How did Darwin define race?

Discussion in 'Biology & Genetics' started by Medium Dave, Feb 8, 2017.

  1. Medium Dave Registered Member

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    In On the Origin of Species by Means of Natural Selection, or the Preservation of Favoured Races in the Struggle for Life?
     
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  3. iceaura Valued Senior Member

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    Who gives a shit how - or whether - Darwin defined "race"?
     
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  5. Medium Dave Registered Member

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    Uh, I do? You seem kind of triggered by the question yourself actually.
     
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  7. Medium Dave Registered Member

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    I found this:

    My dear Huxley.

    I know you have no time for speculative correspondence; & I did not in the least expect an answer to my last.2 But I am very glad to have had it, for in my eclectic work, the opinions of the few good men are of great value to me.—

    I knew, of course, of the Cuvierian view of Classification, but I think that most naturalists look for something further, & search for “the natural system”,—“for the plan on which the Creator has worked” &c &c.— It is this further element which I believe to be simply genealogical.

    But I shd. be very glad to have your answer (either when we meet or by note) to the following case, taken by itself & not allowing yourself to look any further than to the point in question.

    Grant all races of man descended from one race; grant that all structure of each race of man were perfectly known—grant that a perfect table of descent of each race was perfectly known.— grant all this, & then do you not think that most would prefer as the best classification, a genealogical one, even if it did occasionally put one race not quite so near to another, as it would have stood, if allocated by structure alone. Generally, we may safely presume, that the resemblance of races & their pedigrees would go together.

    I shd. like to hear what you wd. say on this purely theoretical case.

    Ever your’s very truly | C. Darwin

    It might be asked why is development so all-potent in classification, as I fully admit it is: I believe it is, because it depends on, & best betrays, genealogical descent; but this is too large a point to enter on.​

    It seems to me that Darwin defines race by ancestry rather than morphology.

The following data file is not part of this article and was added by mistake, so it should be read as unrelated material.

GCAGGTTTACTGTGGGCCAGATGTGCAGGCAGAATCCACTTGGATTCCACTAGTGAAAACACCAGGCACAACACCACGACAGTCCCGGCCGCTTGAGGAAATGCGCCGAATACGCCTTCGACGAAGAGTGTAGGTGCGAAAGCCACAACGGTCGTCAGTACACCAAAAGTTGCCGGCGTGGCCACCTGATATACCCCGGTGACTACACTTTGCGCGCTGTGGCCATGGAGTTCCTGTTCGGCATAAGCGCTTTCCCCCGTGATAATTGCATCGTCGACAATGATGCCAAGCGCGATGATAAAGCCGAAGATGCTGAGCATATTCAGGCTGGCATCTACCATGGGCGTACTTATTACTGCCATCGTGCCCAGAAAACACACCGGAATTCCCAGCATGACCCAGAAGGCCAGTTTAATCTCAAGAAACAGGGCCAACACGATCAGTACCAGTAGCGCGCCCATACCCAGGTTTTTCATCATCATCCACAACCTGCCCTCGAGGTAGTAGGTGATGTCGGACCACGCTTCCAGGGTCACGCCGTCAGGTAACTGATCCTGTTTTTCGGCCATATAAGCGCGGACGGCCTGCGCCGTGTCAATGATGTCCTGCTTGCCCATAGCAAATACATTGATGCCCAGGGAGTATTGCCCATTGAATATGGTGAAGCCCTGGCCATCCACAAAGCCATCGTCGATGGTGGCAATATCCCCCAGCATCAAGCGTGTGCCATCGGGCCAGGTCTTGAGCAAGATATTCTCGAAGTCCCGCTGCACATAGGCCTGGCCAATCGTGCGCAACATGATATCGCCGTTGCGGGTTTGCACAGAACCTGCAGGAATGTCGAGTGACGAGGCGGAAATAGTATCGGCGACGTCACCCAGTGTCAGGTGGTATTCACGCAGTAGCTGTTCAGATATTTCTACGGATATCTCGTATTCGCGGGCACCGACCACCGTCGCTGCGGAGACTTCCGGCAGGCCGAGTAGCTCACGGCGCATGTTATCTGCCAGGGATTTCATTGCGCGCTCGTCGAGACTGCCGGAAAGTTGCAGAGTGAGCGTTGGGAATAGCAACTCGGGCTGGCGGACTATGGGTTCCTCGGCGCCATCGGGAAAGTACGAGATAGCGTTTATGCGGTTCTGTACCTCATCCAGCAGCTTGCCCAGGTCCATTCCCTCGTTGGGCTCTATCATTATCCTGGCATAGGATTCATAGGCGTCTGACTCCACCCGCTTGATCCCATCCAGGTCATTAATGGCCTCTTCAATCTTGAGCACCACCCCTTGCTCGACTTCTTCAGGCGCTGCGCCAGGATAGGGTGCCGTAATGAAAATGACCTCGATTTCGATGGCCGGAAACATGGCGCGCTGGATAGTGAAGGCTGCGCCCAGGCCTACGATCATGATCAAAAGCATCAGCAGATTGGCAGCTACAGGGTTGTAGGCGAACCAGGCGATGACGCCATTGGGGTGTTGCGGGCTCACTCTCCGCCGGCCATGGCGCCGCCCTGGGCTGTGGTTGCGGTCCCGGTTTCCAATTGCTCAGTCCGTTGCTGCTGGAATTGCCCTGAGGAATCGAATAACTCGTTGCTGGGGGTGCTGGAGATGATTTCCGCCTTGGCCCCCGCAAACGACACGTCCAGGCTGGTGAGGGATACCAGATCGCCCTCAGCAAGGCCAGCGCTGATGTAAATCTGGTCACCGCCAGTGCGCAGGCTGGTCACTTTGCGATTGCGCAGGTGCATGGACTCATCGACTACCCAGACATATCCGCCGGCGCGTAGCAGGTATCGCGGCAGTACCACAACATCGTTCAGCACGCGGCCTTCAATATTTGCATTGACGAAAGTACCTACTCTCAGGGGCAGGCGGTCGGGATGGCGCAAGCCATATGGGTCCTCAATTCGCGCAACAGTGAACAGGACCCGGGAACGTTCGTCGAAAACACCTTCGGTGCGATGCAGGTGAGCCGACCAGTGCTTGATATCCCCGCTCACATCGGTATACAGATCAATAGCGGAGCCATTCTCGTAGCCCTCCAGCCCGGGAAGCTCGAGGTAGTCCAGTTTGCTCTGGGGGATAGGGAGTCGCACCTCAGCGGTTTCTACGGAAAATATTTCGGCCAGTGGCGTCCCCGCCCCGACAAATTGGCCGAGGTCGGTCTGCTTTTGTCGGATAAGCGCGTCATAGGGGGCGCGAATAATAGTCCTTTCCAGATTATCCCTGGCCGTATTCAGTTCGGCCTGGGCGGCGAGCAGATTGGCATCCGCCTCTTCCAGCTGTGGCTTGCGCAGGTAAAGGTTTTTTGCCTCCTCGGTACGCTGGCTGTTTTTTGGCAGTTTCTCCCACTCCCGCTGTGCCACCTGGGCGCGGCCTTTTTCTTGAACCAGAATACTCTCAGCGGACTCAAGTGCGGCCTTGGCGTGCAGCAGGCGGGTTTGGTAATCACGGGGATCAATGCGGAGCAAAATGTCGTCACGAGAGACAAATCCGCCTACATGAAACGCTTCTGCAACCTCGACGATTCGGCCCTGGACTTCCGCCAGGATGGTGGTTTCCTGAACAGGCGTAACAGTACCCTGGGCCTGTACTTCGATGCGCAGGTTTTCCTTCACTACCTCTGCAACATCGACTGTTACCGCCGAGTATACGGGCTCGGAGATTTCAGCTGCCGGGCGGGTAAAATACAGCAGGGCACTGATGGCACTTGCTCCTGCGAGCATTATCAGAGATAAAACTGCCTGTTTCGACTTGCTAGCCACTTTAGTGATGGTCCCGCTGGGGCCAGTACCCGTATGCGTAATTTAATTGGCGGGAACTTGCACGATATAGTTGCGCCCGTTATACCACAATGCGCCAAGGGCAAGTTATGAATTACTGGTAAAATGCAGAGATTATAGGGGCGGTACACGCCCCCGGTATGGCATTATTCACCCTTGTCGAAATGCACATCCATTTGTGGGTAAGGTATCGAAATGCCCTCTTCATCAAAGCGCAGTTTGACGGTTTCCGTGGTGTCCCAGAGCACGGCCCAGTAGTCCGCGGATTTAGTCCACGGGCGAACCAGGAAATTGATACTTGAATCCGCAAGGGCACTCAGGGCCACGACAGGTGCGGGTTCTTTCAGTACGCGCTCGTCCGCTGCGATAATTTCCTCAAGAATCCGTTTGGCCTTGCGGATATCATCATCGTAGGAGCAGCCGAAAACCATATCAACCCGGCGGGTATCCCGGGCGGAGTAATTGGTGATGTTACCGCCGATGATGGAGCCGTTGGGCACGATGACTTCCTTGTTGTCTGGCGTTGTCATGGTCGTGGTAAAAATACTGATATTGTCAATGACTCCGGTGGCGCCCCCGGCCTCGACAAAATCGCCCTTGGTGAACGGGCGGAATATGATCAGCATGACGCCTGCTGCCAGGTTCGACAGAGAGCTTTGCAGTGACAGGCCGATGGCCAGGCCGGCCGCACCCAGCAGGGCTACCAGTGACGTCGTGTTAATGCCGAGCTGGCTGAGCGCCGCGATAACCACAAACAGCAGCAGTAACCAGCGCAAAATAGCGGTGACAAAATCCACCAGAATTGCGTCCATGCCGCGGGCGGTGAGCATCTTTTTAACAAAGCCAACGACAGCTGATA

8. rpenner Fully Wired Staff Member

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    Race, as used by Darwin, refers to varieties, not to human races.* It simply points out that some variations that occur naturally survive in greater numbers. Origin of Species hardly refers to humans at all. When properly understood, evolution refutes racism. Before Darwin, people used typological thinking for living things, considering different plants and animals to be their distinct "kinds." This gave rise to a misleading conception of human races, in which different races are thought of as separate and distinct. Darwinism helps eliminate typological thinking and with it the basis for racism. Genetic studies show that humans are remarkably homogeneous genetically, so all humans are only one biological race. So evolution does not teach racism; it teaches the very opposite.​
    Boilerplate taken nearly verbatim from http://www.talkorigins.org/indexcc/ (See CA005/CA005.2)

    * This is obvious from reading Chapter I, “Variation Under Domestication”


    https://www.scientificamerican.com/article/darwins-influence-on-modern-thought/
     
    Last edited: Feb 8, 2017
  9. exchemist Valued Senior Member

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    I agree. I think he is conjecturing that if you were to arrange what the Victorians called races of men according to a known genealogy, then that would be the most scientific way to do it, rather than giving precedence to what he calls "structure", i.e. morphology. But then he goes on to say that if one did this, then most likely one would find that in general the resemblances in morphology would be in line with the closeness in genealogy . In other words it would not look very different in practice from an arrangement done by morphology.

    Why do you think this merits discussion? It seems fairly straightforward and uncontentious to me.